Using unpublished archival sources in Indonesia and the Netherlands Alexander Claver recounts the diverse trading mechanisms, complex credit relations and countless participants involved. How Dutch, Chinese, and Arab traders related to each other in such demanding business environment is the fascinating story of this book.
Following male figures wearing a cap (cap-figures) in temple reliefs of the Javanese Majapahit period (ca. 1300-1500) leads to astonishing results on their meaning and function. The cap-figures, representing commoners, servants, warriors, noblemen, and most significantly Prince Panji, the hero from the East Javanese Panji stories, are unique to depictions of non-Indic narratives. The cap-figure constitutes a prominent example of Majapahit’s creativity in new concepts of art, literature and religion, independent from the Indian influence. More than that, the symbolic meaning of the cap-figures leads to an esoteric level: a pilgrim who followed the depictions of the cap-figures and of Panji in the temples would have been guided to the Tantric doctrine within Hindu-Buddhist religion.
This title is available online in its entirety in Open Access.
The post-1998 surge in local politics has moved the provincial town back to centre stage. This book examines the Indonesian middle class (now 43%!) up close in the place where its members are most at home: the town. Middle Indonesia generates national political forces, yet it is neither particularly rich nor geographically central. This is an overwhelmingly lower middle class, a conservative petty bourgeoisie barely out of poverty and tied to the state. Middle Indonesia rather resists than welcomes globalized, open markets. Politically, it enjoys democracy but uses its political skills and clientelistic networks to make the system work to its advantage, which is not necessarily that of either the national elites or the poor.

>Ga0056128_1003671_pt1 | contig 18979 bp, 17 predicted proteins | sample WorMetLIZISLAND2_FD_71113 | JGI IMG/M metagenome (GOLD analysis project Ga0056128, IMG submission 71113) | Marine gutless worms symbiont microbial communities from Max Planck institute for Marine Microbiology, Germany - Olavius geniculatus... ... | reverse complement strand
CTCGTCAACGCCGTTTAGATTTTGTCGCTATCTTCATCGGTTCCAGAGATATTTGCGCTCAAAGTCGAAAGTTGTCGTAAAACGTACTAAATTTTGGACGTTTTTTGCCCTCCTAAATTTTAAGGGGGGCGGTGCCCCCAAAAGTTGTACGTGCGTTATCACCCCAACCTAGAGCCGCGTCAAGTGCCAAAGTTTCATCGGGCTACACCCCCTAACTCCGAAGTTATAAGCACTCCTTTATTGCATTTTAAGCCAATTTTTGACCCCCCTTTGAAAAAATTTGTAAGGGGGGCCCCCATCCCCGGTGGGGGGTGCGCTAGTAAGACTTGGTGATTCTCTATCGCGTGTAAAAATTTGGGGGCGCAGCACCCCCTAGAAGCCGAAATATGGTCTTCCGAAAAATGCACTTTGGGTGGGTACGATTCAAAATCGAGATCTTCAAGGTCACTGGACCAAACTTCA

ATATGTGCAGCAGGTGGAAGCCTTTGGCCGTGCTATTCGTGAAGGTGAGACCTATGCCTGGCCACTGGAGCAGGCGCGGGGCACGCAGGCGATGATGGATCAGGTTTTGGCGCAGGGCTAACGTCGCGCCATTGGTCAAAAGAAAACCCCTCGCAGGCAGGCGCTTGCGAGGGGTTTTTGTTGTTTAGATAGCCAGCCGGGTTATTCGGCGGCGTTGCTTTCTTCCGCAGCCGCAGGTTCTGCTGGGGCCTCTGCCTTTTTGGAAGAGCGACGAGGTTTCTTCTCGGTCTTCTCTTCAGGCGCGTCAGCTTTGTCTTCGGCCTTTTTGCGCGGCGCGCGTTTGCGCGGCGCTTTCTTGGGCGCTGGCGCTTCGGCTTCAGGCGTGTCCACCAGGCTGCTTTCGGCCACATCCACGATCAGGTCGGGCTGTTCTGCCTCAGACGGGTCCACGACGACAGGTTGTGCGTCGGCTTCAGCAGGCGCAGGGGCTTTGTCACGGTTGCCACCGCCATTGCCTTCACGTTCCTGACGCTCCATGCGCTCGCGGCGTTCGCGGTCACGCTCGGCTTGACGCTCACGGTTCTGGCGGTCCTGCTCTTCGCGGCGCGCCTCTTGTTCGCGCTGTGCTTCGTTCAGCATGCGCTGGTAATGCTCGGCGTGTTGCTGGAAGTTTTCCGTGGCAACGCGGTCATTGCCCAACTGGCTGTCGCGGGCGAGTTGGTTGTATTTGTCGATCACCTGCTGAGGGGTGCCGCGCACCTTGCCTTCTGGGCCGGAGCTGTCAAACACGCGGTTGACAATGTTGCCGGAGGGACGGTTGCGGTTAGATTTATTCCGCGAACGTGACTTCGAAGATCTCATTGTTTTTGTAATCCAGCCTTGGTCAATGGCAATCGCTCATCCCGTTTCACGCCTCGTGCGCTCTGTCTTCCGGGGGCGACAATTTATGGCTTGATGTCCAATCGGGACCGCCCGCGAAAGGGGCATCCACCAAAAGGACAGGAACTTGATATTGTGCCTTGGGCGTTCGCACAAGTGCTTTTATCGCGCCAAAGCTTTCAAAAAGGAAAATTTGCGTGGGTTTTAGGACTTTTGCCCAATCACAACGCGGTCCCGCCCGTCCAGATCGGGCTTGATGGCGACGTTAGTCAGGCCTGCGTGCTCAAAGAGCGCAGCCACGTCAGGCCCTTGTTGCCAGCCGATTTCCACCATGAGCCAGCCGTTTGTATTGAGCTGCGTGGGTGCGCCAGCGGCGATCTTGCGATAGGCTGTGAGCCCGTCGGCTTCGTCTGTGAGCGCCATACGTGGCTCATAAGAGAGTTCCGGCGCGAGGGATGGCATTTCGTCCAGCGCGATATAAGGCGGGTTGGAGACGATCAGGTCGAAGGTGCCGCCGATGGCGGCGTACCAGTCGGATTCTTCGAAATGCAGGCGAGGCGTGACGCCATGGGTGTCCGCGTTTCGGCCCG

Contributors include Ward Berenschot, Joseph Errington, Noorhaidi Hasan, Gerry van Klinken, Cornelis Lay, Wenty Marina Minza, Jan Newberry, Amalinda Savirani, Sylvia Tidey, Nicolaas Warouw, and Ben White. Photographs by S. Chris Brown.
What holds Indonesia together? 'A strong leader' is the answer most often given. This book looks instead at a middle level of society. Middle classes in provincial towns around the vast archipelago mediate between the state and society and help to constitute state power. 'Middle Indonesia' is a social zone connecting extremes.
The Making of Middle Indonesia examines the rise of an indigenous middle class in one provincial town far removed from the capital city. Spanning the late colonial to early New Order periods, it develops an unusual, associational notion of political power. 'Soft' modalities of power included non-elite provincial people in the emerging Indonesian state. At the same time, growing inequalities produced class tensions that exploded in violence in 1965-1966.